Alien Abduction? It’s all in the mind
How psychology can explain the paranormal
Date: 29 May 2015
On 27 May 2015 London Metropolitan University’s School of Psychology welcomed Anomalistic Psychologist Professor Chris French to present his study of the paranormal.
Professor French introduced anomalistic psychology to an audience of London Met staff, students and external guests, as “the study of extraordinary phenomena of behaviour and experience, including (but not restricted to) those which are often labelled "paranormal".
“It is directed towards understanding bizarre experiences that many people have without assuming that there is anything paranormal involved.”
Professor French opened the talk with a few tests, attempting to ‘telepathically’ communicate a number to the audience, firstly between 1 and 10 and secondly between 1 and 50.
The results showed the majority of people chose the number 7 in the first test, and the number 37 in the second test. Professor French explained that these results show a predictable response based on human conditioning and not telepathic communication.
People often describe coincidences as evidence of psychic ability; having a dream which then appears to come true, thinking of an old friend who then immediately rings you.
Professor French explains these ‘psychic premonitions’ through cognitive bias. “In all likelihood these instances are simply coincidence,” Professor French said. “For every one time this has happened there are hundreds of times when your dreams have no relevance to life events or you have thought of a friend or family member who has not telephoned you. These times go unnoticed.”
As humans we are conditioned into systematic biases in the way we process information, meaning that we are likely to attempt to recognise patterns where none exist.
This type of cognitive programming explains Pareidolia, the phenomenon of seeing faces in patterns, clouds and random marks, for example, seeing a face in the moon, and hearing messages in random noise, such as ‘satanic messages’ hidden in music only audible when played backwards.
To test his theories Professor French continues to conduct experiments, all of which have returned positive results for the sceptic community.
To investigate if psychic ability was real he asked two professional psychics to perform five psychic readings each. The subjects for the readings were all female, between the ages of 18-30. Each subject was asked to sit quietly behind a screen while the psychics performed their reading and recorded their findings on paper.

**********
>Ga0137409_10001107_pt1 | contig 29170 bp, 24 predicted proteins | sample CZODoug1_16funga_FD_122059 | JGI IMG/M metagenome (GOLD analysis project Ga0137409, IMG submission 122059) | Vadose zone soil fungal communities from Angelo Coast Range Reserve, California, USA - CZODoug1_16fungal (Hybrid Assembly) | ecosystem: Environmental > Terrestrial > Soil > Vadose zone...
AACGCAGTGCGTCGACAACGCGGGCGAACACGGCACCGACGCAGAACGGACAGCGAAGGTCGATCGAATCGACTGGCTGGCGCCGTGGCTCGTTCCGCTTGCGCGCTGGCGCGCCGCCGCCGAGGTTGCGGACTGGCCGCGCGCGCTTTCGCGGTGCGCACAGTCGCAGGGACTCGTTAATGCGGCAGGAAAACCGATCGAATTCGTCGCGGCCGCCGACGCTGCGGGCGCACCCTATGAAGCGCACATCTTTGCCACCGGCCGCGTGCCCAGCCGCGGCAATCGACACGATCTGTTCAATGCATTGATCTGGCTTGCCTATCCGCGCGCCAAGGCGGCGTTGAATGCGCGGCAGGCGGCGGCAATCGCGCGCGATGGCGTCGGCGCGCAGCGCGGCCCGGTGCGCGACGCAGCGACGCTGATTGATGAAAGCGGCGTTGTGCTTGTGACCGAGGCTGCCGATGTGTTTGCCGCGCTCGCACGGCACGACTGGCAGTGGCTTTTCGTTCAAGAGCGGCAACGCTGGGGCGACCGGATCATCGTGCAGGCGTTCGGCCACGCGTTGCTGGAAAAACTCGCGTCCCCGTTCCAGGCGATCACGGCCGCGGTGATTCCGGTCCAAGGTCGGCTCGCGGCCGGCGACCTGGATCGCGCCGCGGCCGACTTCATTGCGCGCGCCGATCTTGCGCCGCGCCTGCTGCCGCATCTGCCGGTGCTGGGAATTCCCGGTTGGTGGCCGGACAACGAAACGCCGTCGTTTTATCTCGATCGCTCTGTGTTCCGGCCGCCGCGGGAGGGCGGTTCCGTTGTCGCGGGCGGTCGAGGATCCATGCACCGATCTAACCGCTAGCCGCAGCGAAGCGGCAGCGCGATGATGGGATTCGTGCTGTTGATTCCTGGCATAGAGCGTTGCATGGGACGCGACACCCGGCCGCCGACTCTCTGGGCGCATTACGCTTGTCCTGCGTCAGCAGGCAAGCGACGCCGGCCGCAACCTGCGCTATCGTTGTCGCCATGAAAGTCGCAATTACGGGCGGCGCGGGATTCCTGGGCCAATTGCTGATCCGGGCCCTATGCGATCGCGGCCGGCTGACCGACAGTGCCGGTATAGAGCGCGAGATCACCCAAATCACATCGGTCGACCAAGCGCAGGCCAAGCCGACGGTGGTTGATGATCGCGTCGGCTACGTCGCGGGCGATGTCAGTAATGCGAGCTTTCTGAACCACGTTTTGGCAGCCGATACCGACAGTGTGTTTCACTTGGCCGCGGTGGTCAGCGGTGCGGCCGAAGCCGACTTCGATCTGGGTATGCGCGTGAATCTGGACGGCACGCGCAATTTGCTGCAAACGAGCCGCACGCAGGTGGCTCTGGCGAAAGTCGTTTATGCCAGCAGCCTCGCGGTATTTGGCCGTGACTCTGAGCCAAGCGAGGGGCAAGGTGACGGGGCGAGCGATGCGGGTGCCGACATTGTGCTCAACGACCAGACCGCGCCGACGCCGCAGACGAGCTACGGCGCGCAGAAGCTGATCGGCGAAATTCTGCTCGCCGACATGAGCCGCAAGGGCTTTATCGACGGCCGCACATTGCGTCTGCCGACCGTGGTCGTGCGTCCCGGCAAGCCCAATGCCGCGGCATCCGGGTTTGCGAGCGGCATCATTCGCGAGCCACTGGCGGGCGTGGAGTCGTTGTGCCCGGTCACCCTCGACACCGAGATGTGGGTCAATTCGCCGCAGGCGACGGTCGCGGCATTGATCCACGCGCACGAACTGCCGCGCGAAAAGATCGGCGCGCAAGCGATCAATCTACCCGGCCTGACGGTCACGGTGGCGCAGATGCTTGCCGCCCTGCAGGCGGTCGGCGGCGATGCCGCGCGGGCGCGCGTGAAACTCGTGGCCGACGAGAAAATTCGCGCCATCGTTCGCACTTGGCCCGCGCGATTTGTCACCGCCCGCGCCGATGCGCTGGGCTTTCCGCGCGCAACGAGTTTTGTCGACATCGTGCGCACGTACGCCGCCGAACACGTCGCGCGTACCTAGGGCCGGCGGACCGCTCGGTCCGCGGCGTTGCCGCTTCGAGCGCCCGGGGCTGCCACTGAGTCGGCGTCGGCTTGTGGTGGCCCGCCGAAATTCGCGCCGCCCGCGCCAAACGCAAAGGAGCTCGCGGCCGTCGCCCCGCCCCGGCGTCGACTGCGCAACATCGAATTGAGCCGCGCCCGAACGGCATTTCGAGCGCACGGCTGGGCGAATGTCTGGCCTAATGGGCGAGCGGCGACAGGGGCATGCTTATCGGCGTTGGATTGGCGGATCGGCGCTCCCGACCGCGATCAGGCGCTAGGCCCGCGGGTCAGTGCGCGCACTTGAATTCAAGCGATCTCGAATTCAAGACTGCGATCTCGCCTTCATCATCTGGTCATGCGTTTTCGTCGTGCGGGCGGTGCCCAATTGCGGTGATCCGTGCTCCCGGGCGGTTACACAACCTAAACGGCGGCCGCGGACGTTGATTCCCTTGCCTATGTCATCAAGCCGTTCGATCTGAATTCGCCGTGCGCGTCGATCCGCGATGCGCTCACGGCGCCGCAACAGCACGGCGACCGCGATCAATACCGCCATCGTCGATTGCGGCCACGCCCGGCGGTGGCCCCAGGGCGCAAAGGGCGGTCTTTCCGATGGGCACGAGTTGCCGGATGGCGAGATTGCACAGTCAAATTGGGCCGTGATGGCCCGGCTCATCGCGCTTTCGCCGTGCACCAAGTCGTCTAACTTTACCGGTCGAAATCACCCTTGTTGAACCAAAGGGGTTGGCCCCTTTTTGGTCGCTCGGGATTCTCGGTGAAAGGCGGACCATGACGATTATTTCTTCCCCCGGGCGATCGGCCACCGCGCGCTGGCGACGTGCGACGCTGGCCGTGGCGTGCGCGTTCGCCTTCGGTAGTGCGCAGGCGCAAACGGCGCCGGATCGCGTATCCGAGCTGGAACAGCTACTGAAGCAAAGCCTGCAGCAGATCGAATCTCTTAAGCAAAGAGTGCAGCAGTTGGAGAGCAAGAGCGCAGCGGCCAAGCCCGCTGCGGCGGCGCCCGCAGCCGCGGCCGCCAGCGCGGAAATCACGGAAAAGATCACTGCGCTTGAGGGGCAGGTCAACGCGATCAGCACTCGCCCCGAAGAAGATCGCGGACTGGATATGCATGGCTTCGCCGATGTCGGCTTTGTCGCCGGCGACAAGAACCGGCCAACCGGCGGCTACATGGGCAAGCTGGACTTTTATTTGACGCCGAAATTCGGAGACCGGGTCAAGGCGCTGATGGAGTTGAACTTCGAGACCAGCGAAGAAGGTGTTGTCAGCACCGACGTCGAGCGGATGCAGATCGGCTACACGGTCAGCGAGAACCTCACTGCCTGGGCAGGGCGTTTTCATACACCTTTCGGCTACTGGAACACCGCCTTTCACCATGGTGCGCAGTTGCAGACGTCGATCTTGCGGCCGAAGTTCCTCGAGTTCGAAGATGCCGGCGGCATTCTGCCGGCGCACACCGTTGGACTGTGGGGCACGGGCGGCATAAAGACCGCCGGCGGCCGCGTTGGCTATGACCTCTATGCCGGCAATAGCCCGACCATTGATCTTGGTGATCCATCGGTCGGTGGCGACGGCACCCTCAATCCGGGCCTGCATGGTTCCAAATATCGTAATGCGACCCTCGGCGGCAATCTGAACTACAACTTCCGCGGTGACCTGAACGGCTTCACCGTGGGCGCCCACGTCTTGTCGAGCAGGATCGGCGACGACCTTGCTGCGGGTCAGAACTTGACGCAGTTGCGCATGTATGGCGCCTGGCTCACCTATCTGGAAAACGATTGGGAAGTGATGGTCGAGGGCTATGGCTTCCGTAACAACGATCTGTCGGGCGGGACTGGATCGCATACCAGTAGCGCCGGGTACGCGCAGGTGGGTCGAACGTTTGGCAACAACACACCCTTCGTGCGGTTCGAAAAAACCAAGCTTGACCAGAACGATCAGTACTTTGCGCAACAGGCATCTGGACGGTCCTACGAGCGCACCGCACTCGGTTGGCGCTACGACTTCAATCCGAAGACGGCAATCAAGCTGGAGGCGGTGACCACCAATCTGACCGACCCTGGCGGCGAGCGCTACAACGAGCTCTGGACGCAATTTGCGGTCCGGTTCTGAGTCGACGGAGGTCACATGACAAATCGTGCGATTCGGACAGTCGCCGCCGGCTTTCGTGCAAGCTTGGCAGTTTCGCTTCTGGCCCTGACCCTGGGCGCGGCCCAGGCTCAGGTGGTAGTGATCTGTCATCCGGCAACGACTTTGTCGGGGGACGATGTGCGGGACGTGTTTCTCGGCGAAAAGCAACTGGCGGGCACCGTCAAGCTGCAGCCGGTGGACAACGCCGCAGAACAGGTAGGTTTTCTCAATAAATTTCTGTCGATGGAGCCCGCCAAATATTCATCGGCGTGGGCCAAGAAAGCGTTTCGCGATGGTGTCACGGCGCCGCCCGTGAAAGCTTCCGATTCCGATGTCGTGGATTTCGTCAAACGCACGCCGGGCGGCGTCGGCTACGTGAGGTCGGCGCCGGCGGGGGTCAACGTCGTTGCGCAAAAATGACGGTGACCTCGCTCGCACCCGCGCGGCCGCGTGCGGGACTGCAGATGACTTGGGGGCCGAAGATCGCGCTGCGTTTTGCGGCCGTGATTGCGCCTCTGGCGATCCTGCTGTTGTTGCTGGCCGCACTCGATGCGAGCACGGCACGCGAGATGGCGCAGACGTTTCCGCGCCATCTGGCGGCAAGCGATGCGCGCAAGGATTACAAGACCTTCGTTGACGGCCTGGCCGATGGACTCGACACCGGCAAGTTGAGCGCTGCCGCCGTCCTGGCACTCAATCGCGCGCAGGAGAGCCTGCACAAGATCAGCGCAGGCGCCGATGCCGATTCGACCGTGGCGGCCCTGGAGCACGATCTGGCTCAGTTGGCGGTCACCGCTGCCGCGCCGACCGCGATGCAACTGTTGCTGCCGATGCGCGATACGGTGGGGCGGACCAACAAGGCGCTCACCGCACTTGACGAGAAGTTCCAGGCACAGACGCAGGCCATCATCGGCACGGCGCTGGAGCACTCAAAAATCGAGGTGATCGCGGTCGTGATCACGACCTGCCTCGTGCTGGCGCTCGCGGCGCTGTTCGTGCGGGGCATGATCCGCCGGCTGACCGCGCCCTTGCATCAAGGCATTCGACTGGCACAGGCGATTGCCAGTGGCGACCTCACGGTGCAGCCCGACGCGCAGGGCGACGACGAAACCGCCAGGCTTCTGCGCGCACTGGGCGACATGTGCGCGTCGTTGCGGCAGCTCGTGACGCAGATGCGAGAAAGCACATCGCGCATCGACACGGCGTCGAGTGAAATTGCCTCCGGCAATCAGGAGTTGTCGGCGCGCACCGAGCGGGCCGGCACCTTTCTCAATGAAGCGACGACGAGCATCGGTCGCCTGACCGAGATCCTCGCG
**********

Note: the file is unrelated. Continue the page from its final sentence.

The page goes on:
Afterwards, each subject was asked to read all the descriptions and select the one they felt was theirs. One of the psychics was able to accurately describe just one subject, the other psychic achieved no correct descriptions.
Professor French believes that people’s trust in psychic readings can be explained by the Barnum Effect, the tendency that people have to accept vague and general statements as being descriptive of their own unique personalities.
An example of this is: “At times you are extroverted, affable, and sociable, while at other times you are introverted, wary, and reserved.” Another favourite, Professor French said, was: “I’m seeing an unfinished book.” This can of course refer to someone writing a book – almost guaranteed to be unfinished – or reading a book, something which lots of people do.
Statements like this are used in psychic readings and popular horoscopes.
Professor French spoke in depth about the physiological phenomenon of sleep paralysis, a common experience occurring when a person is falling into or waking from REM sleep. The defining symptom is an inability to move but can be accompanied by hallucinations, panic and temperature fluctuations.
Sleep paralysis has been described in different ways across cultures and eras, as ‘The Old Hag’ in Newfoundland and ‘Kanashibari’ in Japan. It can also explain the experience of claimed Alien Abduction.
Professor French also highlighted how belief systems have changed over the years. In the early 1900s, much of the western world believed in fairies. In the late 1800s, sleep paralysis was explained through the presence of an Incubus or a Succubus. These beliefs have now been replaced, either by scientific findings, or with alternate paranormal explanation such as Alien Abduction.
Professor French’s findings suggest that there are certain personality traits which suggest a greater susceptibility to paranormal beliefs. If people will succumb to hypnosis, memory conformity, fantasy proneness and disassociativity they will be more likely to explain coincidental occurrences or frightening experiences as psychic or paranormal.
Professor Chris French is the Head of the Anomalistic Psychology Research Unit in the Psychology Department at Goldsmiths, University of London. He is a Fellow of the British Psychological Society and of the Committee for Skeptical Inquiry, as well as being a Patron of the British Humanist Association and a member of the Scientific and Professional Advisory Board of the British False Memory Society. His main area of research is the psychology of paranormal beliefs and anomalous experiences. He was editor of The Skeptic magazine which, for more than a decade.
The event, organised by Dr Kostas Papageorgiou, lecturer in Developmental Psychology, was the last in a series of talks hosted by London Met’s School of Psychology for this academic year.